Despite the annual chatter about New Year's resolutions, many of us give up by February and only a few stay the course for a whole year.
Why is that? Sometimes it’s because we’re not really committed to the goal. Other times, the resolution is the issue. It may be too broad or unrealistic, or there might not be a solid plan for achieving it. But with some strategizing, you may be able to have real, lasting success.
Here are some goal-setting ideas from the coaches at Real Appeal, an online weight-loss support program available at no additional cost to eligible UnitedHealthcare members and dependents as part of their plan benefits.
The coaches recommend you begin choosing a resolution by asking yourself a few questions:
● What healthy change do you want to focus on most?
● What do you feel confident achieving?
● What are you ready to start working on now?
● What is most important to you?
If you’re still struggling to decide, consider using a Wellness Wheel to help identify opportunities for improvement. The wheel may help you build awareness around eating, moving, sleeping and other key areas that influence your health and wellness.
Next, consider these five tips:
1. Focus on one goal at a time
Tackling too much at once may lead to inconsistency. Try sticking to one priority until you feel confident adding another.
If you’ve decided to log the food you eat and start a daily exercise routine, consider focusing on your food journal first. After you’ve developed a reliable system for tracking what you eat, begin upping your exercise regimen.
2. Set realistic and measurable resolutions
Make sure each resolution is attainable and decide exactly how you’ll measure its success. Avoid vagueness by using specific times and numbers.
Instead of a resolution to “have a less stressful morning routine,” make it your goal to get out of bed by 6:45 a.m. each day. Instead of pledging to “move more,” resolve to add a brisk, 30-minute walk to your daily routine. Start small, knowing you can always increase your measurable goals.
3. Make your goals enjoyable
Set resolutions you want to accomplish, not ones you think you should reach, and come up with ways to enjoy the time you’ve committed to them.
If your resolution is about movement, create a daily playlist to listen to while getting in your steps. If your measurable goal is to eat five servings of fruits and vegetables every day, consider enrolling in a virtual cooking class that features interesting ways to add them to dishes.
4. Plan for challenges and how you’ll overcome them
Brainstorm a list of things that could get in the way of accomplishing your goals and come up with solutions ahead of time. Start by trying to remember obstacles with previous resolutions. Be honest about roadblocks and creative with solutions.
For example, what will you do if the weather is bad and you’re unable to walk outside? How can you incorporate purposeful movement around your home or apartment?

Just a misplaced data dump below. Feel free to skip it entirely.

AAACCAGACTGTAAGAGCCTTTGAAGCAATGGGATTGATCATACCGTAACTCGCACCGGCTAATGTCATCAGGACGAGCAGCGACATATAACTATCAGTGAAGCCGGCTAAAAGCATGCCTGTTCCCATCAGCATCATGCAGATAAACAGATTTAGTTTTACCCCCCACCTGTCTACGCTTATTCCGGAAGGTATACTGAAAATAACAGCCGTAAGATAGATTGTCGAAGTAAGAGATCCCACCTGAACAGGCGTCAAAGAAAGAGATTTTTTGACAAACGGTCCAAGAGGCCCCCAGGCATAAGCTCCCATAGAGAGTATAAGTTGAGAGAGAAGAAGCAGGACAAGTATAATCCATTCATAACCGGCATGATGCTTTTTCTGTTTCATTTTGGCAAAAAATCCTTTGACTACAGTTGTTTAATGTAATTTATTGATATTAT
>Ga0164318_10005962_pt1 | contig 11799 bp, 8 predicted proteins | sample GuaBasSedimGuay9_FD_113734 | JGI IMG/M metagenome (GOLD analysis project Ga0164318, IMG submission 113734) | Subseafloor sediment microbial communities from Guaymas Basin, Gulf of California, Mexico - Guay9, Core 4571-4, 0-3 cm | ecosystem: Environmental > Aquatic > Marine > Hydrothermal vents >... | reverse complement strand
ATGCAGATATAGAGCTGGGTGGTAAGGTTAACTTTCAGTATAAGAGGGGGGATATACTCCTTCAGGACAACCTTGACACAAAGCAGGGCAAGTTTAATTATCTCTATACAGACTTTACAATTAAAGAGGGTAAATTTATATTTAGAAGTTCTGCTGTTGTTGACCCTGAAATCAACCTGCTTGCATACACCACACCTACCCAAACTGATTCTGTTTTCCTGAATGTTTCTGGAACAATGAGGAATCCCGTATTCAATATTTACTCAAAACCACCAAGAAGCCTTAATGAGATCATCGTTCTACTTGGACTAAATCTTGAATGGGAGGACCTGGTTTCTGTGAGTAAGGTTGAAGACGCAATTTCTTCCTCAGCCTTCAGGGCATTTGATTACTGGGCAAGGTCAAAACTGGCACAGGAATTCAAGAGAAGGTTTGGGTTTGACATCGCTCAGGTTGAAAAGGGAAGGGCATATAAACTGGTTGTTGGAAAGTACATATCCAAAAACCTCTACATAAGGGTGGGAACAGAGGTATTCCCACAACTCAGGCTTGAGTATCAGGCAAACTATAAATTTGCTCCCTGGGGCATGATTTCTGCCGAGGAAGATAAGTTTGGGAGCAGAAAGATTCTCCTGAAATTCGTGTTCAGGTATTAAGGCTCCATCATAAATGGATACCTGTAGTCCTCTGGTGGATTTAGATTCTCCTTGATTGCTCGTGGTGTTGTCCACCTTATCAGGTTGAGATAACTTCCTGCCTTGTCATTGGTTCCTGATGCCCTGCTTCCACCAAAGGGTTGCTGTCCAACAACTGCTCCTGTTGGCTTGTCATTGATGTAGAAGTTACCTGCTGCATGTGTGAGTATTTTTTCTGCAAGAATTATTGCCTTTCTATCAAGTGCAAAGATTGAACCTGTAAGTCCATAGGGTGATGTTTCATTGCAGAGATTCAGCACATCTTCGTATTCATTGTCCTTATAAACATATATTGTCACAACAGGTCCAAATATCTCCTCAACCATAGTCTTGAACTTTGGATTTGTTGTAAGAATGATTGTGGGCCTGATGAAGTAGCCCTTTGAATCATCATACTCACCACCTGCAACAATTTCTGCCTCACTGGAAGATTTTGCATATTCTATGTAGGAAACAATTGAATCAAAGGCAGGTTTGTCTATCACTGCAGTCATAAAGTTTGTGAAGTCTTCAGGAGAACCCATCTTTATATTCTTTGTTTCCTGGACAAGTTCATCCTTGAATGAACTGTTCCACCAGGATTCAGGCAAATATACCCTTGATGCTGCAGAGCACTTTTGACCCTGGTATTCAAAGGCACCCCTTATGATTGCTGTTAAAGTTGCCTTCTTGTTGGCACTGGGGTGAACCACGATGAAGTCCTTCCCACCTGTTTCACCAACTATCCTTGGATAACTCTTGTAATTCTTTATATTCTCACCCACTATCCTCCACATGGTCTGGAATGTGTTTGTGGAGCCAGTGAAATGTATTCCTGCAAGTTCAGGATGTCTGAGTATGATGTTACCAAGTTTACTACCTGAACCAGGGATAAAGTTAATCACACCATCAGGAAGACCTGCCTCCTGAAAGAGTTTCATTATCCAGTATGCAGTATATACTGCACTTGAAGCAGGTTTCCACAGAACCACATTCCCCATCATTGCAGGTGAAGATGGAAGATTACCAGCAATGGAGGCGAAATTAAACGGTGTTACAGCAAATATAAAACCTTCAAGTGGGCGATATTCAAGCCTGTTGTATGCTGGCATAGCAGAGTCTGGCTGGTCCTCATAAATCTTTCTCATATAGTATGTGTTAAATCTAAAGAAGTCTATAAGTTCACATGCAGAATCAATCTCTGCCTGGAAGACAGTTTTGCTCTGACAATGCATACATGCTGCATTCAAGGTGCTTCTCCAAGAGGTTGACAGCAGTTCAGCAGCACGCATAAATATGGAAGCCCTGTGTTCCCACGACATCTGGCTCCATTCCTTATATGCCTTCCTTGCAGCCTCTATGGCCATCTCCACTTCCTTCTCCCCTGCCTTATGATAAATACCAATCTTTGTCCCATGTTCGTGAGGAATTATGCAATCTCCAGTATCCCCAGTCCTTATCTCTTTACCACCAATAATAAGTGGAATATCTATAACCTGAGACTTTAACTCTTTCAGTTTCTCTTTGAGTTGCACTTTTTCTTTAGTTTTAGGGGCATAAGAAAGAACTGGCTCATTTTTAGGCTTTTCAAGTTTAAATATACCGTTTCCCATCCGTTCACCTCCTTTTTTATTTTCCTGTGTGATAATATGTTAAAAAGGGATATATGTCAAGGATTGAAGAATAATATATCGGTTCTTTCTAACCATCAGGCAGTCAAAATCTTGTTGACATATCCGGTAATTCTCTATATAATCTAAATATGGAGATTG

5. Stay accountable and get support from people around you
Strong social support may improve your motivation, mental health and behavior. Surround yourself with positive people and advocate for what you need to reach your goal.
Consider asking a family member or friend to work with you on a common goal or join a group that will help you stay accountable.
If you decide your resolution will be to lose weight, the Real Appeal coaches suggest these areas of focus:
1. Track your food and drinks
Research has shown people who track their food lose twice as much weight as those who don't. A food diary may help keep you accountable and reveal things you might not even notice about your eating and drinking habits. More tracking provides more insight, so aim for at least three to four days of monitoring per week.
2. Eat quality food
Fill your plates with fresh fruits, vegetables, whole grains and lean proteins, such as turkey and fish. If that will mean big changes to how you currently eat, consider making a series of healthier food and drink swaps over time:
● Whole grains, such as brown rice and oatmeal, instead of white bread and pasta
● Grilled instead of fried foods
● Unsalted nuts, air-popped popcorn or whole-grain crackers instead of chips
● Water or black coffee instead of soda, juice or sugary coffee drinks
3. Get moving
According to the Centers for Disease Control and Prevention, people who have lost weight and kept it off typically engage in 60-90 minutes of moderately intense physical activity most days of the week.
The activity doesn’t necessarily have to happen all at once. Doing it in chunks may make it easier to fit into your schedule. Also consider starting small and adding minutes as you get stronger and can maintain consistency.
One final thought: Don’t limit yourself to setting resolutions once a year. Revisit your goals all year long and use these tips to set yourself up for success.